Kennedy'sdomesticpolicy,which focused attention oncivilrights, was readily embraced byliberal high school and college students across the nation. The civilrightsmovement becamethe cornerstone of 1960sactivism,setting an agenda andestablishingastrategy of nonviolent intervention that would informsubsequentstudent protests against theVietnamWarand otherpolitical and socialproblems.But the civilrights movement was well under way even beforeKennedy tookoffice.In1960,fourblackstudents staged apeaceful sit-in atan all-white lunchcounter at Woolworth'sin Greensboro,North Carolina. Bythe end of the year,thesenonviolent protestshadsuccessfully integrated lunchcountersinover 126southerncities.In 1962,JamesMeredith became the first blacstudent toattend theUniversityof Mississippi,though he needed the assistance oederal marshalstoattend classes. Insupport of demands for civilrights set byblack organizationssuch asSNCC (Student Nonviolent Coordinating Committee)andCORE(Congress ofRacialEquality), black and white students marched onWashington in1962and 1963.Theyregistered black  voters in the South during thesummers of 1963and 1964;thelatter became nownas"FreedomSummer."In 1964,three civil rights workers named MichaelSchwerner, Andrew Goodman,and JamesCheneywere murdered in Mississippi-a crimethat became the subjectofinvestigationinAlanParker's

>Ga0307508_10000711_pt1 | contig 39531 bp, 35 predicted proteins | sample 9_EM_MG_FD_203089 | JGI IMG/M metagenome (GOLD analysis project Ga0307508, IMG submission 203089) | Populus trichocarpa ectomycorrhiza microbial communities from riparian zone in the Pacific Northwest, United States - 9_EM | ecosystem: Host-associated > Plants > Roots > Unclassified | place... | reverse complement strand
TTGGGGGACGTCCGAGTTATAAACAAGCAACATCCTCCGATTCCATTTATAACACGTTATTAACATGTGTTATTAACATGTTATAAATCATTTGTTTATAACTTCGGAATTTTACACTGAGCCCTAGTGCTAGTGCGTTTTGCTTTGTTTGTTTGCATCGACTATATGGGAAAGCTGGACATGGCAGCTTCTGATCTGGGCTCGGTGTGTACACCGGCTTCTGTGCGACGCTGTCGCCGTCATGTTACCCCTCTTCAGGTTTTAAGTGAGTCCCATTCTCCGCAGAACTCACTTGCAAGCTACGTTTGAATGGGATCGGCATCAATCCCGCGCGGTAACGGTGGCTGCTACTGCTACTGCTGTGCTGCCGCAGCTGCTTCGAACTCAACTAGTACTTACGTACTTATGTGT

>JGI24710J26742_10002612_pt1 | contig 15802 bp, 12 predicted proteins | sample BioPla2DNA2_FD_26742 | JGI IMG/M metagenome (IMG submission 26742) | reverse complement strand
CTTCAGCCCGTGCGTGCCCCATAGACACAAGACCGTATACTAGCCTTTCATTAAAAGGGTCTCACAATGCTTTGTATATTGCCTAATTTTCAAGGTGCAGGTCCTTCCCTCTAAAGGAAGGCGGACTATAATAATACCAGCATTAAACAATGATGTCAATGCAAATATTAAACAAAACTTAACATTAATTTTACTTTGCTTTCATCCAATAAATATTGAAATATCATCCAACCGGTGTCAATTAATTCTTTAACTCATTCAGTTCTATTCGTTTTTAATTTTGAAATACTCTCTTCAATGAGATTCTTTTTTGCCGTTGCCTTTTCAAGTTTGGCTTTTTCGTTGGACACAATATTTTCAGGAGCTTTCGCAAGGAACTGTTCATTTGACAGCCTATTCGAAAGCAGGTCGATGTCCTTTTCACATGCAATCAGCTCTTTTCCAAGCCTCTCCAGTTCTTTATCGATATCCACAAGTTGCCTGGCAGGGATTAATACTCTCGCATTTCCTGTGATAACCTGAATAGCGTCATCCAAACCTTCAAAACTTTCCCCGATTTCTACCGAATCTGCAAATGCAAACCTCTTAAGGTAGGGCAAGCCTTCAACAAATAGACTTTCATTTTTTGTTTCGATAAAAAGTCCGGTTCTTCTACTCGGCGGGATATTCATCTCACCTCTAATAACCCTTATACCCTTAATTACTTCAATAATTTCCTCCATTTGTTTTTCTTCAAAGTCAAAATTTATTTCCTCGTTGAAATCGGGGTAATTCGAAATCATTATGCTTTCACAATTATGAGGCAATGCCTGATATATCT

Mississippi Burning (1988).